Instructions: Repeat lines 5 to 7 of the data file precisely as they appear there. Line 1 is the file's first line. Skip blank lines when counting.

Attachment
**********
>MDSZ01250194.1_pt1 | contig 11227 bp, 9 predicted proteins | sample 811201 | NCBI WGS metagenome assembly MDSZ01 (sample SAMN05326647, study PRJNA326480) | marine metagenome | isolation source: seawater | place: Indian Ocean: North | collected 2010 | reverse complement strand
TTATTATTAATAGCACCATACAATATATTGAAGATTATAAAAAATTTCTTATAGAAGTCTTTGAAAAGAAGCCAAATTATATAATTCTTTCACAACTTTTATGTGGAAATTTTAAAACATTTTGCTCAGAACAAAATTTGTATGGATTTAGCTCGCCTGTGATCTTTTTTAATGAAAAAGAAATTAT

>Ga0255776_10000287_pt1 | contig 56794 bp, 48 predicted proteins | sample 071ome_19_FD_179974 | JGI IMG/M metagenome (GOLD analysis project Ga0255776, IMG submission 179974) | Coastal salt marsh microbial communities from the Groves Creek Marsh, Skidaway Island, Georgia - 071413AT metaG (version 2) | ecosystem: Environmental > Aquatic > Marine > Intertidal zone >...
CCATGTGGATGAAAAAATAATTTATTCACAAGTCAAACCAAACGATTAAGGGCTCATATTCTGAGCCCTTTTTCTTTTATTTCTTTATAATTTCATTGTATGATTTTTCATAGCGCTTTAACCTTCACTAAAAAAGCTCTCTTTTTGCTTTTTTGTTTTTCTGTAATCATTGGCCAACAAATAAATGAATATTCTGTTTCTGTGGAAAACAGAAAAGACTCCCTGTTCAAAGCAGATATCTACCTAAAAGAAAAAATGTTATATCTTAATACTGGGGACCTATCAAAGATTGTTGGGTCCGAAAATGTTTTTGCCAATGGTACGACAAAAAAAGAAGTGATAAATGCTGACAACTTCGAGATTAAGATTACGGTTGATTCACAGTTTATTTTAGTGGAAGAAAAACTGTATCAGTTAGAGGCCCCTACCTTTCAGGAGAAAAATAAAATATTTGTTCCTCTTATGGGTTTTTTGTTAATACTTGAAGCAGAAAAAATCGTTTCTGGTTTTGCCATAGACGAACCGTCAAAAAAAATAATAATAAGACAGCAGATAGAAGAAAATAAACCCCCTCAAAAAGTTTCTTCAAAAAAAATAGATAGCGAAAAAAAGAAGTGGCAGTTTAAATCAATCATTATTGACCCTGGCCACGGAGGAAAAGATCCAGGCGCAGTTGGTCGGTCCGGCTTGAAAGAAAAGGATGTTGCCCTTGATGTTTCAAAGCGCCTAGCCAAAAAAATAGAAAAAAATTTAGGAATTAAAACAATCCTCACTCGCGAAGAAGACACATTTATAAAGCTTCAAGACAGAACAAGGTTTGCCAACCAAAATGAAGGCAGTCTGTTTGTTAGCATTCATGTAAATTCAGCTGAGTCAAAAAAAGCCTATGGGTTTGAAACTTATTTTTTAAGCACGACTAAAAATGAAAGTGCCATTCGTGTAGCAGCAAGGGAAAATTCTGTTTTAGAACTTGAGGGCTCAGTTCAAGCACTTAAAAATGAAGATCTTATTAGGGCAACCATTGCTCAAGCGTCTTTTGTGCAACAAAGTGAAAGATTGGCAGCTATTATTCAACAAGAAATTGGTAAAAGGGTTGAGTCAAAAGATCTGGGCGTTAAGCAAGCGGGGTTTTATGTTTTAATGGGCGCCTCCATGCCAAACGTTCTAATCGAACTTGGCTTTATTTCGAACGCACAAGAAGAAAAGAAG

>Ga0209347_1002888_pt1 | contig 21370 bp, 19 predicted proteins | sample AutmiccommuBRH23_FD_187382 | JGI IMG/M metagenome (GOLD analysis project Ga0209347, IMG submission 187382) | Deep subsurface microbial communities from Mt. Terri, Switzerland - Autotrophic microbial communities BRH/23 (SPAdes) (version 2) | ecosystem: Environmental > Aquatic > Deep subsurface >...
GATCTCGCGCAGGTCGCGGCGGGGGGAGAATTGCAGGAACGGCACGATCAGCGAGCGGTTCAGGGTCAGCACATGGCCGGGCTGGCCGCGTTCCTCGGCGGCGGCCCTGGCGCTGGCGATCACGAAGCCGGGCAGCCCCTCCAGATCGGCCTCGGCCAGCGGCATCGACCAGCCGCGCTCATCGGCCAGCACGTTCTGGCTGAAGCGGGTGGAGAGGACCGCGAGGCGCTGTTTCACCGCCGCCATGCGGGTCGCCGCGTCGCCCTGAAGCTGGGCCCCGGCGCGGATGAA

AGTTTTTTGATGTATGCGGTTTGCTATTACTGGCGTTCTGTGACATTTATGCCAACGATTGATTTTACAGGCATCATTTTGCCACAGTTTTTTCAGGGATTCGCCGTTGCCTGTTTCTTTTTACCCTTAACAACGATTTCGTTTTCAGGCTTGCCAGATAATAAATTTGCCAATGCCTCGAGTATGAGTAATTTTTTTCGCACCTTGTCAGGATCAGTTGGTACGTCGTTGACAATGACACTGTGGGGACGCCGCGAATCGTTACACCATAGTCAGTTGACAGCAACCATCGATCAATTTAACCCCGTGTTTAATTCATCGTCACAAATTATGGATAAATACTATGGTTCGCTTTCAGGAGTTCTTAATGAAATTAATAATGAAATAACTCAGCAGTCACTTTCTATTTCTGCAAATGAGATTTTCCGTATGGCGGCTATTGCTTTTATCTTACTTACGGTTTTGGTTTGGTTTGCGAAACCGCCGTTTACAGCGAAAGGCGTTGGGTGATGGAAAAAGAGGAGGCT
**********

>Ga0209347_1002888_pt1 | contig 21370 bp, 19 predicted proteins | sample AutmiccommuBRH23_FD_187382 | JGI IMG/M metagenome (GOLD analysis project Ga0209347, IMG submission 187382) | Deep subsurface microbial communities from Mt. Terri, Switzerland - Autotrophic microbial communities BRH/23 (SPAdes) (version 2) | ecosystem: Environmental > Aquatic > Deep subsurface >...
GATCTCGCGCAGGTCGCGGCGGGGGGAGAATTGCAGGAACGGCACGATCAGCGAGCGGTTCAGGGTCAGCACATGGCCGGGCTGGCCGCGTTCCTCGGCGGCGGCCCTGGCGCTGGCGATCACGAAGCCGGGCAGCCCCTCCAGATCGGCCTCGGCCAGCGGCATCGACCAGCCGCGCTCATCGGCCAGCACGTTCTGGCTGAAGCGGGTGGAGAGGACCGCGAGGCGCTGTTTCACCGCCGCCATGCGGGTCGCCGCGTCGCCCTGAAGCTGGGCCCCGGCGCGGATGAA

AGTTTTTTGATGTATGCGGTTTGCTATTACTGGCGTTCTGTGACATTTATGCCAACGATTGATTTTACAGGCATCATTTTGCCACAGTTTTTTCAGGGATTCGCCGTTGCCTGTTTCTTTTTACCCTTAACAACGATTTCGTTTTCAGGCTTGCCAGATAATAAATTTGCCAATGCCTCGAGTATGAGTAATTTTTTTCGCACCTTGTCAGGATCAGTTGGTACGTCGTTGACAATGACACTGTGGGGACGCCGCGAATCGTTACACCATAGTCAGTTGACAGCAACCATCGATCAATTTAACCCCGTGTTTAATTCATCGTCACAAATTATGGATAAATACTATGGTTCGCTTTCAGGAGTTCTTAATGAAATTAATAATGAAATAACTCAGCAGTCACTTTCTATTTCTGCAAATGAGATTTTCCGTATGGCGGCTATTGCTTTTATCTTACTTACGGTTTTGGTTTGGTTTGCGAAACCGCCGTTTACAGCGAAAGGCGTTGGGTGATGGAAAAAGAGGAGGCT